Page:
] using the subscales has shown their utility in describing the relationship of depressive symptom clusters to neuropsychological performance. Additionally the role that education may play in moderating the relationship between depressive symptoms and neuropsychological performance was not directly investigated. It is likely that the effect of education was controlled to at least some extent through the use of education-adjusted neuropsychological scales scores and the finding that education did not significantly impact any of the relationships reported.
A potential implication for the current findings is on rate of progression. Given the current findings of a differential link between specific depressive symptoms and cognitive functioning between AD cases and controls, it is possible that the depressive symptoms most important for conveying risk of cognitive decline over time will vary. This is of critical importance as the current investigators are unaware of any prior work examining if specific symptoms (or symptom clusters) of depression are most important in predicting decline over time or if these “depressive risk symptoms” differ by case or controls status. That is, are specific symptoms of depression related to the risk for developing Alzheimer's disease in the future and are a different set of depressive symptoms important for rate of decline once the disease has become clinically manifest?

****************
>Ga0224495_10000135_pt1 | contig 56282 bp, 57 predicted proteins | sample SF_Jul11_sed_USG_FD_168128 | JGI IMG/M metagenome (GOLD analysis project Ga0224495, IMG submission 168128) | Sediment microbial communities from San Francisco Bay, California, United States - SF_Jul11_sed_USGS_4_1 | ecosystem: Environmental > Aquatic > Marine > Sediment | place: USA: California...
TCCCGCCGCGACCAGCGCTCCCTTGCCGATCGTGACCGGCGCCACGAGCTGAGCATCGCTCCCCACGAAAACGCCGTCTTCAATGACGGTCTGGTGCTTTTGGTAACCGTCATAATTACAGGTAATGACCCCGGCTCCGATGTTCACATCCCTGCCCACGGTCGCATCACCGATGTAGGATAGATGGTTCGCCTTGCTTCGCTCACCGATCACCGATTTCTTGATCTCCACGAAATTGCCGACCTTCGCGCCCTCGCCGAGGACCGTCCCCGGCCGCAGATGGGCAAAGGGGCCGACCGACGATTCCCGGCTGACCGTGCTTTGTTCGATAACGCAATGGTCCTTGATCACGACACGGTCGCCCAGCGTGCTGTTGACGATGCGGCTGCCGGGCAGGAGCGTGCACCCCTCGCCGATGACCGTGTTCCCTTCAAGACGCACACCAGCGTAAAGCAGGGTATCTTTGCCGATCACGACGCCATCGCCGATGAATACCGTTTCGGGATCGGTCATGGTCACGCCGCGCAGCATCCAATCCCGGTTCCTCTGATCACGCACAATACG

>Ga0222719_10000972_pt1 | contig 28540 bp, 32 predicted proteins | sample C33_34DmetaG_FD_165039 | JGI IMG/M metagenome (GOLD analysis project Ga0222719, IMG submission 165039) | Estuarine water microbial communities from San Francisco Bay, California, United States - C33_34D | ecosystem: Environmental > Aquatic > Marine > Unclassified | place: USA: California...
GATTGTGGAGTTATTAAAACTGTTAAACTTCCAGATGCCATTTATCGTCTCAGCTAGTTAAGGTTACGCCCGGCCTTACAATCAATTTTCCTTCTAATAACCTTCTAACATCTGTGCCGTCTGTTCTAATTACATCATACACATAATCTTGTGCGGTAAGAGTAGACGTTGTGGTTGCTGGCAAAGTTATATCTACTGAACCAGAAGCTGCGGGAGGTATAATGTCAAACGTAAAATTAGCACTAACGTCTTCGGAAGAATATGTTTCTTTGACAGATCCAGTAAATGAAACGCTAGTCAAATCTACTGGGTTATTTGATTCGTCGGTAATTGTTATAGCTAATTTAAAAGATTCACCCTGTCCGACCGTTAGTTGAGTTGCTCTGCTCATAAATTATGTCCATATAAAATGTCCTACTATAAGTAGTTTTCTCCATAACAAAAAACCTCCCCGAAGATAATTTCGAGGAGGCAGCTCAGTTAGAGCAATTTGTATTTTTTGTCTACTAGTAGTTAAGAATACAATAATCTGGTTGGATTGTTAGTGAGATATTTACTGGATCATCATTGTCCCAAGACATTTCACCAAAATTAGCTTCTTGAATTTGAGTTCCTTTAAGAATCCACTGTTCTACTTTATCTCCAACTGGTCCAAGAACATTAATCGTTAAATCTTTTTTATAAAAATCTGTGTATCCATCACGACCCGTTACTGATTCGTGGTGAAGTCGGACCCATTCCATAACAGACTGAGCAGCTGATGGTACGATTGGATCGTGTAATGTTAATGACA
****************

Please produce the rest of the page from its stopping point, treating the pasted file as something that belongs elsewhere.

The current findings may suggest a better understanding of the neurobiological consequences of AD. While there has been a wealth of literature documenting alterations in inflammatory and other neurochemical pathways in both AD and depression, no prior research has examined if the specific symptoms of depression are differentially related to these pathways. If specific symptoms of depression (i.e., apathy and dysphoria) are specifically related to modifiable pathways (e.g., oxidative stress, inflammation), a novel field of targeted therapeutics for AD would be identified based on these findings. Given that the behavioral manifestations are the most significant cause of caregiver burden in AD, this line of inquiry holds great promise.